We performed a prospective study among patients admitted to the department of Critical Care Medicine of Peking Union Medical College Hospital from February 2017 to June 2017. All consecutive patients fulfilled the diagnostic criteria of Sepsis 3.0 and were elected by the professional clinicians to use a central venous catheter. Patients who were younger than 18 years old, pregnant women, or patients who had been admitted to the Intensive Care Unit (ICU) for <24 h were excluded from the study. For the assessment of microcirculation, we did not include patients who were under noninvasive mechanical ventilation or patients who were agitated or not collaborative when we first attempted to visualize sublingual microcirculation. According to the 2016 updated guideline, we gave all the included patients the standard 6-h bundles of treatments.[14] We have to complete the following procedures within 3 h: measure lactate level, obtain blood cultures before administration of antibiotics, administer broad-spectrum antibiotics, and administer 30 ml/kg crystalloid for hypotension or lactate ≥4 mmol/L. Complete the following procedures within 6 h: patients with hypotension after initial fluid resuscitation or lactic acid >4 mmol/L need to use vasoactive drugs to make mean arterial pressure (MAP) >65 mmHg (1 mmHg = 0.133 kPa) and again assess patient volume status, tissue perfusion, and lactic acid conditions.

Basic measurements

Baseline data were collected for selected patients, such as age, gender, Acute Physiology and Chronic Health Evaluation II (APACHE II) scores, SOFA score, time of mechanical ventilation, continuous renal replacement therapy (CRRT), and 28-day mortality rate.

Hemodynamic measurements

Arterial blood gas and central venous blood gas were obtained at T0 and T6 simultaneously (bedside chest X-ray was used to assess the central venous catheter position). We tested the blood gas using a bedside blood gas machine (GEM Premier 3000, Model 5700; Lexington, MA, USA, or ABL90, Radiometer). Hemodynamic parameters such as central venous pressure (CVP), MAP, venous-to-arterial carbon dioxide differences (Pv-aCO2), and superior vena cava oxygen saturation (SvO2), lactate, and 6-h lactate clearance (LC) at the time of T0 and T6 were observed.

Microcirculatory measurements

PPI was measured at T0 and T6 using a Philips Medical Systems Viridia/56S monitor. We used an SDF imaging device (Microscan, Microvision Medical, Amsterdam, The Netherlands) to evaluate microcirculation at T0 and T6. After gentle removal of secretions with gauze, the SDF probe was lightly applied to one side of the tongue, covering an area of approximately 2.5–4.0 cm from the tip of the tongue. At each measurement time, we recorded five fragments of video from different adjacent mucosae for at least 10 s in each area. These fragments of video were saved with a random number and later analyzed by two skilled investigators blinded to their origin. These videos were analyzed by specific software (AVA 3.0 Microscan, Microvision Medical, Amsterdam, The Netherlands). Microvessels with high speed, continuous and sluggish flows were considered normal, and while stopped, intermittent flows were considered abnormal. In accordance with consistence for the assessment of microcirculation,[15] we calculated the proportion of small perfused vessels (identified 20 μm diameter) and the microvascular flow index (MFI).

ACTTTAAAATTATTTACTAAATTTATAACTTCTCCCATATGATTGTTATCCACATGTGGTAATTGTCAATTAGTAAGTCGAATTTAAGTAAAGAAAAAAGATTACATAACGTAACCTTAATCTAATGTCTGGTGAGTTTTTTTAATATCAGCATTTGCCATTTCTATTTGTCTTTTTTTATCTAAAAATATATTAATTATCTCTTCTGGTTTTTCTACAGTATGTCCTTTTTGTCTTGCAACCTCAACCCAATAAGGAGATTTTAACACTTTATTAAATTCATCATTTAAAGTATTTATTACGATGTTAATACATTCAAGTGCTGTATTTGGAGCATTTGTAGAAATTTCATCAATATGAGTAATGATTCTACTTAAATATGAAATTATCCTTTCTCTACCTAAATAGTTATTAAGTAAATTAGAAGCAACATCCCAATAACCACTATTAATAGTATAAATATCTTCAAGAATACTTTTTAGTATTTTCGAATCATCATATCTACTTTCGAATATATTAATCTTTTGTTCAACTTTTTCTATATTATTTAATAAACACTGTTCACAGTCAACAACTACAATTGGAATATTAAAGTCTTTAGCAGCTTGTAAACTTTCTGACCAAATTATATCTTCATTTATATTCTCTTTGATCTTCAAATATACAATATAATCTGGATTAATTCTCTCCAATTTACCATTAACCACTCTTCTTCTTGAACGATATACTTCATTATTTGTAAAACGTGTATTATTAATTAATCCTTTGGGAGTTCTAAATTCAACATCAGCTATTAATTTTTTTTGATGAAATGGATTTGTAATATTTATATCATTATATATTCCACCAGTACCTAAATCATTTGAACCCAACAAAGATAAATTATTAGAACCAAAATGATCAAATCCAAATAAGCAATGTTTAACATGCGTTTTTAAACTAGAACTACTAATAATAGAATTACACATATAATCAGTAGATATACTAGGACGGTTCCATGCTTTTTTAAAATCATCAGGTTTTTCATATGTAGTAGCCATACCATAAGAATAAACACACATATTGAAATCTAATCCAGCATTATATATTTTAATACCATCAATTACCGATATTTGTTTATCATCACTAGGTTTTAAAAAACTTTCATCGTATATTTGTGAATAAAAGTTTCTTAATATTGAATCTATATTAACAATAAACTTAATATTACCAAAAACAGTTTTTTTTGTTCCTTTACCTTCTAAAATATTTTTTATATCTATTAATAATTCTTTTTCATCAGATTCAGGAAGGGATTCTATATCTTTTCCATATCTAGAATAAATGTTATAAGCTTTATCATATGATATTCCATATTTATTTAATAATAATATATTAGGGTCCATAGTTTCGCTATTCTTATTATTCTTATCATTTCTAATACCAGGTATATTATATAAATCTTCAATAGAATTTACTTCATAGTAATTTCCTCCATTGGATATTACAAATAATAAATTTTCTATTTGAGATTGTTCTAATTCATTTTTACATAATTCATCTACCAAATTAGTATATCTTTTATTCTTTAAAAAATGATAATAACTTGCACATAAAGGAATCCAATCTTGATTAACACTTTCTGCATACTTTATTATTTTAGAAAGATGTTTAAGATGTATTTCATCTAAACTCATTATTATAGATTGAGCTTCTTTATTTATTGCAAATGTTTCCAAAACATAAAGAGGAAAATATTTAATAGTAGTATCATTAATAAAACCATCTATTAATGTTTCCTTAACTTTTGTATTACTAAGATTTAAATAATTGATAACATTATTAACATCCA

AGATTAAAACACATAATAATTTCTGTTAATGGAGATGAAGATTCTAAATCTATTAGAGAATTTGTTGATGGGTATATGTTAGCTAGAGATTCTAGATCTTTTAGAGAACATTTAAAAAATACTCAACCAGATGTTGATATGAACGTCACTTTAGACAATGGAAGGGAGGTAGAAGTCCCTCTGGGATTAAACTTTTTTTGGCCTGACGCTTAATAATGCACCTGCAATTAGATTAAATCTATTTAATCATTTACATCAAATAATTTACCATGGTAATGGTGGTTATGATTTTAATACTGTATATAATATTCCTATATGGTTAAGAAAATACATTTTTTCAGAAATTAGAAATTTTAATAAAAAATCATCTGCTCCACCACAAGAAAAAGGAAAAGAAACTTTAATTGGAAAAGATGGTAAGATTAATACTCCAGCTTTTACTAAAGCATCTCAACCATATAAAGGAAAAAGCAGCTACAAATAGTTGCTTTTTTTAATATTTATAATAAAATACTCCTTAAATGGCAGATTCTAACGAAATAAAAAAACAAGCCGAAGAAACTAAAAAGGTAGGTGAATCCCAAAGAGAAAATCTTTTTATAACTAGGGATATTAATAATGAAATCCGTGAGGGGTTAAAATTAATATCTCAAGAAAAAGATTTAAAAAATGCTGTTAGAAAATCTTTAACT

Outcome measures

△PPV ([PPVT6− PPVT0]/PPVT0) could be obtained according to the microcirculation technique, and its cutoff was based on LC ≥20% at T6. We divided the patients into four groups: PI >cutoff value and proportion of perfusion vessel change rate (△PPV) >cutoff value, PI >cutoff value and △PPV ≤cutoff value, PI ≤cutoff value and △PPV >cutoff value, and PI ≤cutoff value and △PPV ≤cutoff value; 28-day mortality was the final outcome.

Statistical analysis

The unreasonable values, such as abnormal outliers, were considered as missing values. Descriptive analysis was performed. Results for continuous variables with normal distributions were presented as mean ± standard deviations (SD). Results for continuous variables that were not normally distributed were presented as median (Q1, Q3). For the continuous variables, data were analyzed using the t-test, analysis of variance, Mann-Whitney U-test, or Kruskal-Wallis test depending on the data distribution and the number of variables. Discrimination of values was performed using receiver operating characteristic (ROC) analysis with the Hanley-McNeil test. Survival curves up to day 28 were estimated using the Kaplan-Meier method, and the log-rank (Mantel-Cox) test was used to estimate the differences among the predefined groups. All comparisons were two tailed, and a value of P < 0.05 was required to exclude the null hypothesis. Statistical analyses were performed using the SPSS 13.0 software package (SPSS, Chicago, IL, USA).


  Results Top


General characteristics